These segments, or " proglottides," become detached in groups, and if kept moist retain their powers of movement and vitality for a considerable time.
This fact gave rise in ancient times to the false idea that the tapeworm originated from the union of these segments; and in modern times it has led to the view that the tapeworm is not a segmented organism (the monozoic view), but is a colony composed of the scolex which arises from the embryo and of the proglottides, which are asexually produced buds that, upon or before attaining their full size and maturity, become separated, grow, and, in some cases, live freely for a time, just as the segments of a strobilating jelly-fish grow, separate and become sexual individuals (the polyzoic view).
The scolex is biradially constructed, the proglottides flattened, quadrangular and bilaterally symmetrical.
When this is reached, growth of the proglottides ceases.
As a general rule the ripe proglottides are detached in chains and replaced by others which in their turn become detached, the process being repeated for a year or so until the worm weakens and is cast out.
The Cestodes of Elasmobranch fish offer more convincing examples of independent growth of the proglottides, for these are often set free with only the male organs developed, and each attains twice the size of the parental strobila.
The form of the proglottides is most generally a rhombic or trapezoidal figure.
The replacement of detached mature proglottides at the distal end of the Cestode-body by others is not regeneration, for the replacing set has already developed, and in certain cases they can complete their development quite independently after being detached from the parent.
" It has long been known that proglottides of the same species often exhibit sporadic malformation from the normal shape, and the evidence goes to show that the variation was due to arrested growth or some unusual stress or pressure which, acting upon the young strobila, produced a deformation, and that the proglottides so affected could not regain their normal form.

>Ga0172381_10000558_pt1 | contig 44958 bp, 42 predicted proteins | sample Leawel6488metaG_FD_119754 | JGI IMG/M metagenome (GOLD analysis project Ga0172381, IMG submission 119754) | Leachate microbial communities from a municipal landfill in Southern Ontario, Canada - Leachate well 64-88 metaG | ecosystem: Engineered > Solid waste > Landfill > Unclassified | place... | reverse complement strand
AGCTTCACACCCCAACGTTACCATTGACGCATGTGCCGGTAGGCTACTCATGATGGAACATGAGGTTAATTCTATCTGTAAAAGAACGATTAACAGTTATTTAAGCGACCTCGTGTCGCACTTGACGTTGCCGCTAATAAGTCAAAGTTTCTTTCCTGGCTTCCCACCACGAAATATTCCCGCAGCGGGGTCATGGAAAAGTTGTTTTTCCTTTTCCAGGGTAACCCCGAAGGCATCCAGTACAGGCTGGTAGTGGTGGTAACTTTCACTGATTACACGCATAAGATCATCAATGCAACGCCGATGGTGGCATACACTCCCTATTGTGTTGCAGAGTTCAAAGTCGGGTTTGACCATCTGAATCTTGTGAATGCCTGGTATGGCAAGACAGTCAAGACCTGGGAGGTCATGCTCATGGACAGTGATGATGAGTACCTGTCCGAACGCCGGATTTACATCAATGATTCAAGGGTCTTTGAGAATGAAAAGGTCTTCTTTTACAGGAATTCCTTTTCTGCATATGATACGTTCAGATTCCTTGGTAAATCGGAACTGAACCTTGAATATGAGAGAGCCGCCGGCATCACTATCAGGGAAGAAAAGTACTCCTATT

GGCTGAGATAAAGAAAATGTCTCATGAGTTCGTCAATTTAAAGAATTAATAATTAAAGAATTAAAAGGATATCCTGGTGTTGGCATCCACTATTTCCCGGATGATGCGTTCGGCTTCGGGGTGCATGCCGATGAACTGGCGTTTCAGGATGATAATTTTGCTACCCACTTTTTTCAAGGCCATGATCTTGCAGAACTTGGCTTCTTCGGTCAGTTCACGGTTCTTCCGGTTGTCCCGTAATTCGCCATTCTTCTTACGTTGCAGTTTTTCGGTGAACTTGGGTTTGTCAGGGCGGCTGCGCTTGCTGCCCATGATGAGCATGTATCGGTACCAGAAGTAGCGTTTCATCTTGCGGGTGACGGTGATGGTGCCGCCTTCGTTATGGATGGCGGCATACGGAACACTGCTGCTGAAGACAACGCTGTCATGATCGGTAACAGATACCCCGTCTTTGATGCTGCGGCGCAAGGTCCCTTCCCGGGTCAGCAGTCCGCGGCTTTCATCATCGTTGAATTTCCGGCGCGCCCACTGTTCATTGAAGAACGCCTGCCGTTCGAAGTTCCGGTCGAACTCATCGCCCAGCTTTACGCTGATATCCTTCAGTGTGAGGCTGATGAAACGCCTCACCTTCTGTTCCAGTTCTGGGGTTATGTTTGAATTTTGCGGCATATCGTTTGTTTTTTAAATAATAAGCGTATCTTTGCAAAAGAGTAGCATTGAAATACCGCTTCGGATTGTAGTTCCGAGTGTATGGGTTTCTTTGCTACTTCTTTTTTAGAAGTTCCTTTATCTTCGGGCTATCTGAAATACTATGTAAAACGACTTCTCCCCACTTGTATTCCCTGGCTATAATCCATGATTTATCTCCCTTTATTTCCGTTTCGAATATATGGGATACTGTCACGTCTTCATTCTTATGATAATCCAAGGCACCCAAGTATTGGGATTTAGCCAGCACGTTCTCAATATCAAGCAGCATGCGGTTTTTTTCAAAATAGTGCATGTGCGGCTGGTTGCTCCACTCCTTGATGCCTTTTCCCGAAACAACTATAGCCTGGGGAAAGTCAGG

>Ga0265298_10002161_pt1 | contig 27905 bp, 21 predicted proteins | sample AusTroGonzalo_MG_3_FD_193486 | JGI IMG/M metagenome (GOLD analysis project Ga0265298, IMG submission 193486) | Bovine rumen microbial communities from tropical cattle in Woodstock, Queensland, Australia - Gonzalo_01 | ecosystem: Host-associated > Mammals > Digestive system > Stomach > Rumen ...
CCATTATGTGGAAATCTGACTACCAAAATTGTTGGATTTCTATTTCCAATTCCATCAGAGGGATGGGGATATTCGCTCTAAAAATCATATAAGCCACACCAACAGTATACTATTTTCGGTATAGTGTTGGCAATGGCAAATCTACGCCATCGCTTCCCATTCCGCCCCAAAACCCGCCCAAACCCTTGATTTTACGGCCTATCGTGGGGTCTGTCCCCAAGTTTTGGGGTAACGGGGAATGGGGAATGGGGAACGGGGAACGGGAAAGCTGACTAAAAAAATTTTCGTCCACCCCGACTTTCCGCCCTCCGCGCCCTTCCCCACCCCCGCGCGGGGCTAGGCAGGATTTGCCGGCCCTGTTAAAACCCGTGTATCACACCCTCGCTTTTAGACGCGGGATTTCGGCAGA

The first two or three proglottides merely become deformed and produce an appearance known as the pseudo-scolex.
(A and B from Lankester's Treatise on Zoology, part iv., C original.) of proglottides or of eggs which are disseminated along with the faeces of the final host and subsequently eaten by herbivorous or omnivorous mammals, insects, worms, molluscs or fish.
On this view, therefore, at least two asexual generations (embryo and scolex) alternate with a sexual one (proglottides); and in the case of Staphylocystis the cyst contains two asexually produced generations, so that in such forms three stages (embryo, primary scolex-buds, secondary scolices) intervene between the proglottis of a Cestode and that of its offspring.
The tapeworm, Taenia saginata, throws off eleven proglottides a day during its mature stage, and if this rate of increase were maintained for a year the total weight of its progeny would be about 550 grammes.
The broad worm, Dibothriocephalus latus, is similarly estimated to discharge 15 to 20 metres of proglottides, weighing 140 grammes.
Few proglottides are developed.
Echinococcifer echinococcus, a minute form with only three to five proglottides, in dog, wolf, jackal.
Known by the presence of the proglottides or mature segments in the stools.